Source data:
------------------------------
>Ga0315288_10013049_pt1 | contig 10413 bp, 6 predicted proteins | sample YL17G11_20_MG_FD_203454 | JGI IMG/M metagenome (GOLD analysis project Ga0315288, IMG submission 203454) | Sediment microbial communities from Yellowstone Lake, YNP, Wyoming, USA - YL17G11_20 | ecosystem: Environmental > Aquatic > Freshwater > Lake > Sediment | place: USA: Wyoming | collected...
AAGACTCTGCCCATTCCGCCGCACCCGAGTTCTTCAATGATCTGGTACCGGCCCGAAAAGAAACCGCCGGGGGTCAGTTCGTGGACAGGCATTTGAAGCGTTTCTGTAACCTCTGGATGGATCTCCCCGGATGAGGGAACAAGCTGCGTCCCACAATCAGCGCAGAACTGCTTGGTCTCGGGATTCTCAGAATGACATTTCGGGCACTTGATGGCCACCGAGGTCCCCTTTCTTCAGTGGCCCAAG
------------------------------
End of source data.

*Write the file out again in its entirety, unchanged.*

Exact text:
>Ga0315288_10013049_pt1 | contig 10413 bp, 6 predicted proteins | sample YL17G11_20_MG_FD_203454 | JGI IMG/M metagenome (GOLD analysis project Ga0315288, IMG submission 203454) | Sediment microbial communities from Yellowstone Lake, YNP, Wyoming, USA - YL17G11_20 | ecosystem: Environmental > Aquatic > Freshwater > Lake > Sediment | place: USA: Wyoming | collected...
AAGACTCTGCCCATTCCGCCGCACCCGAGTTCTTCAATGATCTGGTACCGGCCCGAAAAGAAACCGCCGGGGGTCAGTTCGTGGACAGGCATTTGAAGCGTTTCTGTAACCTCTGGATGGATCTCCCCGGATGAGGGAACAAGCTGCGTCCCACAATCAGCGCAGAACTGCTTGGTCTCGGGATTCTCAGAATGACATTTCGGGCACTTGATGGCCACCGAGGTCCCCTTTCTTCAGTGGCCCAAG